If you’re like most people, trying to figure out the difference between metaphor, simile, and analogy sounds like work.
Even though it’s easy to get these literary devices mixed up, you’re probably more familiar with them than you think. That’s because they’re a part of the language we use every single day.
Today, we’re going to discuss how you can use these three elements of figurative language from a business perspective, but before we do that, here’s a quick rundown of each term from a technical perspective.
Part 1: The Basics
What is the difference between a metaphor, simile, and analogy?
- An analogy is a comparison between one thing and another thing in order to make a point.
- Example: “Life is like a box of chocolates. You never know what you’re gonna get.” – Forrest Gump
- A simile allows you to create more vivid or emphatic descriptions by comparing two dissimilar things while using connecting words (like, as, resembles, etc.).
- Example: Twirling in the air, the dancer looked as light as a feather.
- A metaphor helps you get your point across by describing an object or an action in a literal way, even if it isn’t literally true.
- Example: “All religions, arts and sciences are branches of the same tree.” – Albert Einstein
Here’s the last big thing you should know: You can use simile and metaphor to create an analogy. Following the rules I’ve laid out, you’ll notice in the example above that the Forrest Gump quote is a simile but, because it’s used to make a point, it’s also an analogy.
Let’s break this down a little more before we start talking about practical applications.
Metaphor, Simile, and Analogy: Three Devices, One Example
Before we start talking about how these literary devices can be effective communication tools, I want to provide one more explanation to help solidify the difference between metaphor, simile, and analogy.
However, in this example, we’re only going to use two things:
- A knight
- A storm
I’ll highlight the important parts, but refer back to the section above if you want to review the rules:
- Simile: The knight stabs at the air with his sword. He flows like a graceful wind, his strikes as swift as lightning.
- Metaphor: My sword strikes at his chest and my shield crashes against his armor. In that terrible moment, I am lightning and thunder. I am the storm.
- Analogy: Fighting isn’t always the answer. Even the bravest knight can’t duel with a storm, but taking off the armor and putting down the sword could save you from a lightning strike.
In the simile and metaphor examples, notice how the figurative language is to introduce a new concept into the dialogue. Our knight is clearly a ferocious combatant, and the context provided by the language helps us visualize that.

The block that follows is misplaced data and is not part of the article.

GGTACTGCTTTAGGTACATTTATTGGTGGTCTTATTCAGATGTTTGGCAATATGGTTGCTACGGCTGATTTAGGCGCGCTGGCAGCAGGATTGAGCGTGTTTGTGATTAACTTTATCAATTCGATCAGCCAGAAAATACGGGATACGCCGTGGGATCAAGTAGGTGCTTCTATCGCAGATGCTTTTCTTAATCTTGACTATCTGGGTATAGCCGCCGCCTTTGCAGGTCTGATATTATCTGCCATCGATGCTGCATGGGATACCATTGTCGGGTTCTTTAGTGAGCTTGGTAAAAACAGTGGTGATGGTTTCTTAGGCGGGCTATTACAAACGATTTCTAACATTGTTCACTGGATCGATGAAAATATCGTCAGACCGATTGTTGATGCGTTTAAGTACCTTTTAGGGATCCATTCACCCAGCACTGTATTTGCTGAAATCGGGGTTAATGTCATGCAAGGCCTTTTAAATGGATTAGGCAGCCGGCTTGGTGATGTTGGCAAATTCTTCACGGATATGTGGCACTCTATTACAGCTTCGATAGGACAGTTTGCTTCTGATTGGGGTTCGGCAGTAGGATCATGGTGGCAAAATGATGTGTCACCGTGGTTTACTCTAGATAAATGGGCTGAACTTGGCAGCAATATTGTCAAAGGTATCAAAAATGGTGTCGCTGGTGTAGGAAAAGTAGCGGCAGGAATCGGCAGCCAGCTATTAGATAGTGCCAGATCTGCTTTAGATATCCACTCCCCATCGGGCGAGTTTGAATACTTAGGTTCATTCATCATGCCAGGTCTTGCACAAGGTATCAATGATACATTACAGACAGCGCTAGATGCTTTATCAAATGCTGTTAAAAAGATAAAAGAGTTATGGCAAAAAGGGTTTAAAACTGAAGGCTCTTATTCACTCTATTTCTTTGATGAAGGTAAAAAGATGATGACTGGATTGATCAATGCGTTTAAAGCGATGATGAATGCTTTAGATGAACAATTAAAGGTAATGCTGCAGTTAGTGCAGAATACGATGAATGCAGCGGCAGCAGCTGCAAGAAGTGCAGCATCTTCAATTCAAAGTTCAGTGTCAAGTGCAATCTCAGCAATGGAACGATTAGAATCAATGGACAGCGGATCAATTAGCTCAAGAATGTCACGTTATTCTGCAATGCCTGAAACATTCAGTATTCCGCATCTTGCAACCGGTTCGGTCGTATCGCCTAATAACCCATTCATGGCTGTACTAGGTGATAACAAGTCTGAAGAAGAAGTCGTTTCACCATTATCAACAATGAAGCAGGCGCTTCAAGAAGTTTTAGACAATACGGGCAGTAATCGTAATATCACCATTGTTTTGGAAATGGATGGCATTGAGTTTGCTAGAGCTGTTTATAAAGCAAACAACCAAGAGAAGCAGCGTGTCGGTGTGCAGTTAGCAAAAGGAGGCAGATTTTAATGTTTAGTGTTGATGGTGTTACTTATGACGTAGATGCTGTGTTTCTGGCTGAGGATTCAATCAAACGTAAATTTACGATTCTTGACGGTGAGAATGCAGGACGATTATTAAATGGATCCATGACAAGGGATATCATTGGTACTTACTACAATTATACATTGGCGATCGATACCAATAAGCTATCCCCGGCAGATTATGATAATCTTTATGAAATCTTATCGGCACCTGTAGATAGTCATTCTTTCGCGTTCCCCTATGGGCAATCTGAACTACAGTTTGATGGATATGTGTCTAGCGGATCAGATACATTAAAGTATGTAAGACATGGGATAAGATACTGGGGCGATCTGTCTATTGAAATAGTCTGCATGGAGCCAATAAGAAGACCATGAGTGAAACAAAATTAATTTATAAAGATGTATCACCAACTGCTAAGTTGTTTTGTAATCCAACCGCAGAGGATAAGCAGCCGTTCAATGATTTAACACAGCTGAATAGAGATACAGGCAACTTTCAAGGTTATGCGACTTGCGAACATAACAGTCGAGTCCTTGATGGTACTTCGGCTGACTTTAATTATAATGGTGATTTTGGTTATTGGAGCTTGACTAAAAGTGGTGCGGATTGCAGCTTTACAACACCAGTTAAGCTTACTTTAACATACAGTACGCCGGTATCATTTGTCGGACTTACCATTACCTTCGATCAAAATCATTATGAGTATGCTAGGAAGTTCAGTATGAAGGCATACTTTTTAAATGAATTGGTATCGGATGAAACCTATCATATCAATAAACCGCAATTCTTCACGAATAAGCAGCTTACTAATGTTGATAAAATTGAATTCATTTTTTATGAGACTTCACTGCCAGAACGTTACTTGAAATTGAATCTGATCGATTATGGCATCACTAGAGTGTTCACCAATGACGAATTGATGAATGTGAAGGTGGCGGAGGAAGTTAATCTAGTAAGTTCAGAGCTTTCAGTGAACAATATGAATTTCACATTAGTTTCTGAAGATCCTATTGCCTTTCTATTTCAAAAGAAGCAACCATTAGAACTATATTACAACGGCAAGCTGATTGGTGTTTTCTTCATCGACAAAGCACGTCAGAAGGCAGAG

But the analogy is a little different. Analogies are often about teaching a lesson or making a point.
Here, we’re using an illogical and impossible idea (fighting the weather) to illustrate a logical argument: It’s literally impossible for fighting to be the answer to everything, and if you try it, you’ll probably get hurt.
All three literary devices we’re discussing are designed to make explicit comparisons between unrelated objects and disconnected ideas. It’s one reason that storytelling works so well for modern brands. People understand concepts when told through elements of storytelling, and the literary devices we’re talking about here play a big role in that.
That’s it for the high-level overview. Below, we’ll take a look a closer look at each of these literary devices and we’ll talk about how you can use them to improve your writing and communication skills.
Part 2: How to Use Metaphor, Simile, and Analogy to Build Your Brand
Using metaphor, simile, and analogy effectively can help you translate big ideas into simple but powerful concepts that you can use to train your team or build your brand.
Let’s take a look at how to use each literary device in order to operate and grow your business more effectively.
Analogies: Making Your Point
Using analogies to build your brand can be both an external and an internal process because analogies are one of the easiest ways to make your point to employees, customers, and business partners.
Analogies can be powerful and simple branding tools, too. As the Harvard Business Review points out, Thomas Stemberg, founder of Staples, started the company with this analogical question: “Could we be the Toys R Us of office supplies?”